The draft Noise and Soundscape Plan 2023-2028 has been prepared both to act as the national strategy on soundscapes under the bill, and also to encompass the content of the revised noise action plans required under the 2006 Regulations.
This advice in this paper is informed by the regulatory impact assessment and integrated impact assessment accompanying the bill. They included consideration of:
- the 5 ways of working identified within the Well-being of Future Generations (Wales) Act 2015
- the Welsh Language Standards
- UNCRC obligations, and
- Equality and Human Rights.
Like the Noise and Soundscape Action Plan 2018-2023, the Noise and Soundscape Plan 2023-2028 has been written with its core message being adherence the 5 ways of working in the Well-being of Future Generations (Wales) Act 2015.
Finance requirements and governance implications
There are no new financial implications arising from carrying out a public consultation on the draft Plan. The Plan does not announce any new Welsh Government spending, and focuses rather on better decision-making, taking account of the impacts of changing soundscapes on the well-being of Wales. Any future decisions on funding for noise mitigation measures on the motorway and trunk road network in the 2023-2028 period would be made separately, informed by the principles contained in the Plan, which have been agreed with the Strategic Road Network Division, subject to affordability.
As introduced, section 23 of the bill would require local authorities to have regard to the policies in the strategy published under section 22 when exercising any function of a public nature that could affect soundscapes in Wales. The draft plan, intended to be the national strategy on soundscapes, does not ask any more of local authorities than the previous Noise and Soundscape Action Plan 2018-2023 did, the key expectation for public bodies being to apply the 5 ways of working when exercising such functions.
Nevertheless, if part of a local authority does not currently have regard to national policies on noise and soundscapes when exercising functions affecting soundscapes in Wales, section 23 of the bill would now require them to do so. Costs arising from this statutory requirement for a part of a local authority which does not currently have regard to national policy could potentially be offset by savings to that authority’s environmental health team arising from better decision-making avoiding the creation of new noise problems. We cannot quantify such costs and benefits at this time. Examples may be forthcoming during the course of the public consultation on the plan and bill scrutiny.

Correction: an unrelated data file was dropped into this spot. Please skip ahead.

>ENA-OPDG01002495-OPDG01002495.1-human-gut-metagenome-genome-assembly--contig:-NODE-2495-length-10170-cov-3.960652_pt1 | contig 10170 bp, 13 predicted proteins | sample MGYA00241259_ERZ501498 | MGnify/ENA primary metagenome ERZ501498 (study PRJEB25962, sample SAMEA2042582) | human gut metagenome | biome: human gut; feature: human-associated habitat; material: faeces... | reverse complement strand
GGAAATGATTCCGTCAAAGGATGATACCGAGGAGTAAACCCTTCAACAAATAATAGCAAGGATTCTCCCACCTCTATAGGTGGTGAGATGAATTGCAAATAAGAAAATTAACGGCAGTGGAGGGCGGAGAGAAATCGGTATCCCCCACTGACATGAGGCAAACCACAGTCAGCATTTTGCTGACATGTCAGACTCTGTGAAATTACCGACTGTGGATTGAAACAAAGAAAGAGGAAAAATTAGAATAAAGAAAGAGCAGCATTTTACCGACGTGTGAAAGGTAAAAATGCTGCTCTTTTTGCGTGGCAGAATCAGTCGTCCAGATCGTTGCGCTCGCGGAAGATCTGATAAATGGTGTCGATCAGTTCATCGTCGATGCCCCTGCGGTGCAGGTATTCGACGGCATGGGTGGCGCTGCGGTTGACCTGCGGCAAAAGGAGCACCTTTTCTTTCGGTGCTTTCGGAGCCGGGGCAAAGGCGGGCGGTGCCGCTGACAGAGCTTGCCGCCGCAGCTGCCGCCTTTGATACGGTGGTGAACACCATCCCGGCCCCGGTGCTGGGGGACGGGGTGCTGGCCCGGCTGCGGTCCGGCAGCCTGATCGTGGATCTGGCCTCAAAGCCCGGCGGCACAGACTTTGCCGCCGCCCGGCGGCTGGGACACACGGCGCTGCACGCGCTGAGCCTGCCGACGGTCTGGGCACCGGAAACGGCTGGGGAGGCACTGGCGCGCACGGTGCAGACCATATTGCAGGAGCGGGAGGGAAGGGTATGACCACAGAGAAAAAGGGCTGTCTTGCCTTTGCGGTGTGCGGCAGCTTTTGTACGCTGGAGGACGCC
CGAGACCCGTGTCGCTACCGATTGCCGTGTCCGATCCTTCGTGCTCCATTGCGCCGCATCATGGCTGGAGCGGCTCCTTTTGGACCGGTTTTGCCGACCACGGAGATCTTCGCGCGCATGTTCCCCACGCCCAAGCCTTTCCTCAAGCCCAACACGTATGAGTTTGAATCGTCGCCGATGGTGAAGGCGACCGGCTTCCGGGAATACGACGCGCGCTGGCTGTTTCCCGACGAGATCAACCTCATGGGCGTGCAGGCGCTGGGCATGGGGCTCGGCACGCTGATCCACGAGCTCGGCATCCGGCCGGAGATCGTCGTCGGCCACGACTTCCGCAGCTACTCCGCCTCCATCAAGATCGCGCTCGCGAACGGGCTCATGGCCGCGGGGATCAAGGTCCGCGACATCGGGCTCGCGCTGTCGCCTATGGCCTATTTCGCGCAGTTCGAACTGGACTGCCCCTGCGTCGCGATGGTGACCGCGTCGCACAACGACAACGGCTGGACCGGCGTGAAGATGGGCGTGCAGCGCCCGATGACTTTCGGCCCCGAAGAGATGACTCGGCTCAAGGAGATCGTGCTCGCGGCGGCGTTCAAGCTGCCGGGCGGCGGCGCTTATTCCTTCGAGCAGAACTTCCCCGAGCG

The expected costs to the Welsh Government and local authorities arising from consultation, publication, implementation and 5-yearly review of the Noise and Soundscape Plan 2023-2028 remain consistent with the regulatory impact assessment accompanying the bill and the associated advice agreed by ministers in February 2023 (MA/JJ/0286/23 refers).
Research and/or statistics
No new research or statistics are contained within this paper. The draft plan at Annex B refers to a wide range of already published research findings, including a summary of the results of the National Survey for Wales 2021-22 noise questions which has been produced for us by Knowledge and Analytical Services (KAS). In addition to research already in the public domain, Annex A of the draft plan (currently awaiting completion) will contain the results of the 2022 strategic noise mapping exercise.
This paper has been prepared by officials reporting to the Minister for Climate Change, who is lead minister both for noise and soundscape policy and for the Environment (Air Quality and Soundscapes) (Wales) Bill. The draft Noise and Soundscape Plan 2023-2028 has been prepared for public consultation in discussion with, and with contributions from, policy officials across Welsh Government, including air quality, transport, planning, health, energy, remote working, animal welfare and community safety, and external partners in Natural Resources Wales, the Health and Safety Executive, the Ministry of Defence, the Noise Abatement Society, the Institute of Acoustics and the UK Acoustics Network (UKAN+).